What does the COVID-19 crisis mean for Nevada businesses?

The coronavirus pandemic is impacting life in Nevada in a way that we have never really seen before. Gov. Steve Sisolak has demonstrated strong leadership in the face of this unprecedented public health crisis, declaring a state of emergency on March 13, and later announcing a set of COVID-19 risk mitigation initiatives, and most recently issuing emergency directives that have impacted Nevada businesses in significant ways.

On March 18, the governor issued a Declaration of Emergency that, among other things, ordered all gaming operations within the state cease at least until April 16. On March 12, he issued another directive, entitled Declaration of Emergency Directive 003 (“the Directive”), aimed at business activity beyond gaming, and which ordered non-essential businesses, as defined by separate emergency regulations, to close effective March 20 at 11:59 p.m. This order was initially effective until April 16 but was extended to April 30 by Emergency Directive No. 010.

The directive and related regulations are aimed at providing guidance to businesses in the state by defining which businesses are deemed “essential” and may remain open, and which businesses are deemed “non-essential” and must close and remain closed for the duration of the directive. The so-called non-essential businesses are divided into two broad categories:

• Those that promote recreational and social gathering activities.

• Those that promote extended periods of public interaction where the risk of transmission is high.

The first category includes, but is not limited to, nightclubs, theaters, massage parlors, live entertainment establishments and brothels. The second category includes, but is not limited to, fitness centers and gyms; beauty and barber shops; and nail, waxing and/or tanning salons.

The so-called essential businesses, as defined by the directive, include health care service providers, veterinary services, grocery stores, pharmacies, financial institutions, hardware stores, convenience stores, security services and gas stations. Also allowed to remain in operation, are construction, mining, manufacturing and other “infrastructure sector” businesses. However, the directive makes clear the continued operation of these types of businesses must be in accordance with social distancing guidelines and must adhere to all COVID-19 risk-mitigation policies, measures or guidelines issued by the governor or other regulatory bodies.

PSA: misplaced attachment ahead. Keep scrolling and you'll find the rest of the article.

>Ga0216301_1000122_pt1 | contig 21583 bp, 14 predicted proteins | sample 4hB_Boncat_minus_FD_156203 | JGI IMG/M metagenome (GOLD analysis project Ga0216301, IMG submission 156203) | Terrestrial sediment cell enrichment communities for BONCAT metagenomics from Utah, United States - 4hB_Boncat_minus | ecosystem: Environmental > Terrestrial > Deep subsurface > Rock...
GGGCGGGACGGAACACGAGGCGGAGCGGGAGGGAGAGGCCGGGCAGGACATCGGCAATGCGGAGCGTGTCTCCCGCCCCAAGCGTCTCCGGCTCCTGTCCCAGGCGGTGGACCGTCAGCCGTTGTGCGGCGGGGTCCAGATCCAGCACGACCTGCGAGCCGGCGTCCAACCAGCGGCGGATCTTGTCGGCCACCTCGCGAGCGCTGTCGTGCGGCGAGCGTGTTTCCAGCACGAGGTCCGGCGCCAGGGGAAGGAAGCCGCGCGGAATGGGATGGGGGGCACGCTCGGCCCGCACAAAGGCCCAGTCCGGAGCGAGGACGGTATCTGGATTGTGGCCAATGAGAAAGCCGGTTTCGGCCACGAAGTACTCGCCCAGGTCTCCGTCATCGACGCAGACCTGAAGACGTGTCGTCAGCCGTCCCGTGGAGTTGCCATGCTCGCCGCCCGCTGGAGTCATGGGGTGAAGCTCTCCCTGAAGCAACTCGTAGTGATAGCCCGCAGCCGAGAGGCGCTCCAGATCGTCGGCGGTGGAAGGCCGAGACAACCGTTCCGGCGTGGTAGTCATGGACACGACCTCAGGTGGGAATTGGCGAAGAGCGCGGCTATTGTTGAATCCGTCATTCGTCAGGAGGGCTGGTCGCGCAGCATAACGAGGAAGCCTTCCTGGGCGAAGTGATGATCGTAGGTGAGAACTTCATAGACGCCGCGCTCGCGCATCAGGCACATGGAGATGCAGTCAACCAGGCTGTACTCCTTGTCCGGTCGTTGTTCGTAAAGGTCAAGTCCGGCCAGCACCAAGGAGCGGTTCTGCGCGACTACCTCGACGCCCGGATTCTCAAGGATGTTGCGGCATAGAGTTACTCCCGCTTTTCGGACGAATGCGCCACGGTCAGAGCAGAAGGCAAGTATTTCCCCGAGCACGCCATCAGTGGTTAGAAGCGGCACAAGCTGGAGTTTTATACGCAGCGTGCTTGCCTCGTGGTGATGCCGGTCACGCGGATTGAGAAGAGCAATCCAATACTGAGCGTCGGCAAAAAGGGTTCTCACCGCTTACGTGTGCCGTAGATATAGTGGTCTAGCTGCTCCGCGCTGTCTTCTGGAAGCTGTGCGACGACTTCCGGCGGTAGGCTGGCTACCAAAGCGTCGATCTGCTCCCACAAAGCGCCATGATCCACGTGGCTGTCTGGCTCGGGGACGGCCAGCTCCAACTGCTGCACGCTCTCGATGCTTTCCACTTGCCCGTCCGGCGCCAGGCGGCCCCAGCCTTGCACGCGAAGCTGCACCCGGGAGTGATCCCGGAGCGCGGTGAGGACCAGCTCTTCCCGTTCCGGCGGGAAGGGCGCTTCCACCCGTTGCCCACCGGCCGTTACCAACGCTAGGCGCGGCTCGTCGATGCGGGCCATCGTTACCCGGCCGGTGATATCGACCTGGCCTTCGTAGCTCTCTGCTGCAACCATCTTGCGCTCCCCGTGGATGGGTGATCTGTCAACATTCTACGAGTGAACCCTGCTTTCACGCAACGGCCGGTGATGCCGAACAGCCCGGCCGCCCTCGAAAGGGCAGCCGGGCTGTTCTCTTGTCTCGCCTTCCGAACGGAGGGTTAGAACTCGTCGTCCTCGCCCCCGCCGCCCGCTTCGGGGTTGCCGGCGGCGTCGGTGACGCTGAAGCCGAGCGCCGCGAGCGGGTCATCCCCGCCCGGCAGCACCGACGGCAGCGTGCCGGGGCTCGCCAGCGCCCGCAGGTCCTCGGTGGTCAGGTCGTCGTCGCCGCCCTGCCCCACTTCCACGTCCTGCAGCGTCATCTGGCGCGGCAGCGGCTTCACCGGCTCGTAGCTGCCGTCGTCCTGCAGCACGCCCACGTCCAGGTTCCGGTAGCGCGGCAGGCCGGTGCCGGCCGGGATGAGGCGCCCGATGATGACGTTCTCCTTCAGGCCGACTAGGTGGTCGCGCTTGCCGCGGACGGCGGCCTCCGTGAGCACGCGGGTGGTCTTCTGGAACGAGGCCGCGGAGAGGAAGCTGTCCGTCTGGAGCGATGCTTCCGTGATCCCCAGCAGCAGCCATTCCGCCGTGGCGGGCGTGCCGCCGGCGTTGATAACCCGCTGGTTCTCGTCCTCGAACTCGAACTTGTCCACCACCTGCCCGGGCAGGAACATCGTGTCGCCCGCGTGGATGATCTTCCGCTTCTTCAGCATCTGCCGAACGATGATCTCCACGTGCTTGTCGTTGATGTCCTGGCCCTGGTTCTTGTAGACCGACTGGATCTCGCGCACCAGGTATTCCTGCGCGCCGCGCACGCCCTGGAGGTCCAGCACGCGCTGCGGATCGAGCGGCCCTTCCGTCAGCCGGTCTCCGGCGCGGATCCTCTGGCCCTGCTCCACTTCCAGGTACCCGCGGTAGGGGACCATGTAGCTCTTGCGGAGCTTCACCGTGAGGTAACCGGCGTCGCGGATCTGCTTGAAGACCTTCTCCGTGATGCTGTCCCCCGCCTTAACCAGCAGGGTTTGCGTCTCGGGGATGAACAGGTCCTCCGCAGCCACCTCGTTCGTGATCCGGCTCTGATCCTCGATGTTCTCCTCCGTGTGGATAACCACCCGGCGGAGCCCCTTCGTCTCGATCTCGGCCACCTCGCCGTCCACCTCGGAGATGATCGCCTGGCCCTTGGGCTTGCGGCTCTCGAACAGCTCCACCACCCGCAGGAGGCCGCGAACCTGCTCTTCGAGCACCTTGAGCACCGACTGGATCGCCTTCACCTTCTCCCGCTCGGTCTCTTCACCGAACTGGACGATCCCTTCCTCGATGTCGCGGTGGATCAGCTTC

Beyond the types of businesses described above, the directive permits restaurants and other food establishments to continue operating, but only by way of take-out, drive-thru or curbside pickup or delivery, and only in accordance with prescribed social distancing guidelines. Hotels were addressed in a separate directive that provided that hotels may continue operations to avoid guest displacement or for essential or emergency operations. Finally, the directive provides that businesses that are not delineated in the directive itself, or in the related regulations, other than those engaged in retail sales, may continue operations if they are able to implement social distancing safeguards and avoid contact with the general public.

The directive in effect also clearly provides that Nevada businesses that do not comply with these new rules, after receiving written notice from law enforcement, may be subject to criminal prosecution and civil penalties under applicable provisions of Nevada law. Additionally, the directive authorizes local and county governments to enforce these rules.

Following the governor’s lead, Clark County immediately took action and held an emergency meeting March 20 to approve an ordinance providing enforcement mechanisms to relevant county departments, with violations possibly resulting in suspension or revocation of a business license, administrative penalties or even criminal misdemeanor charges.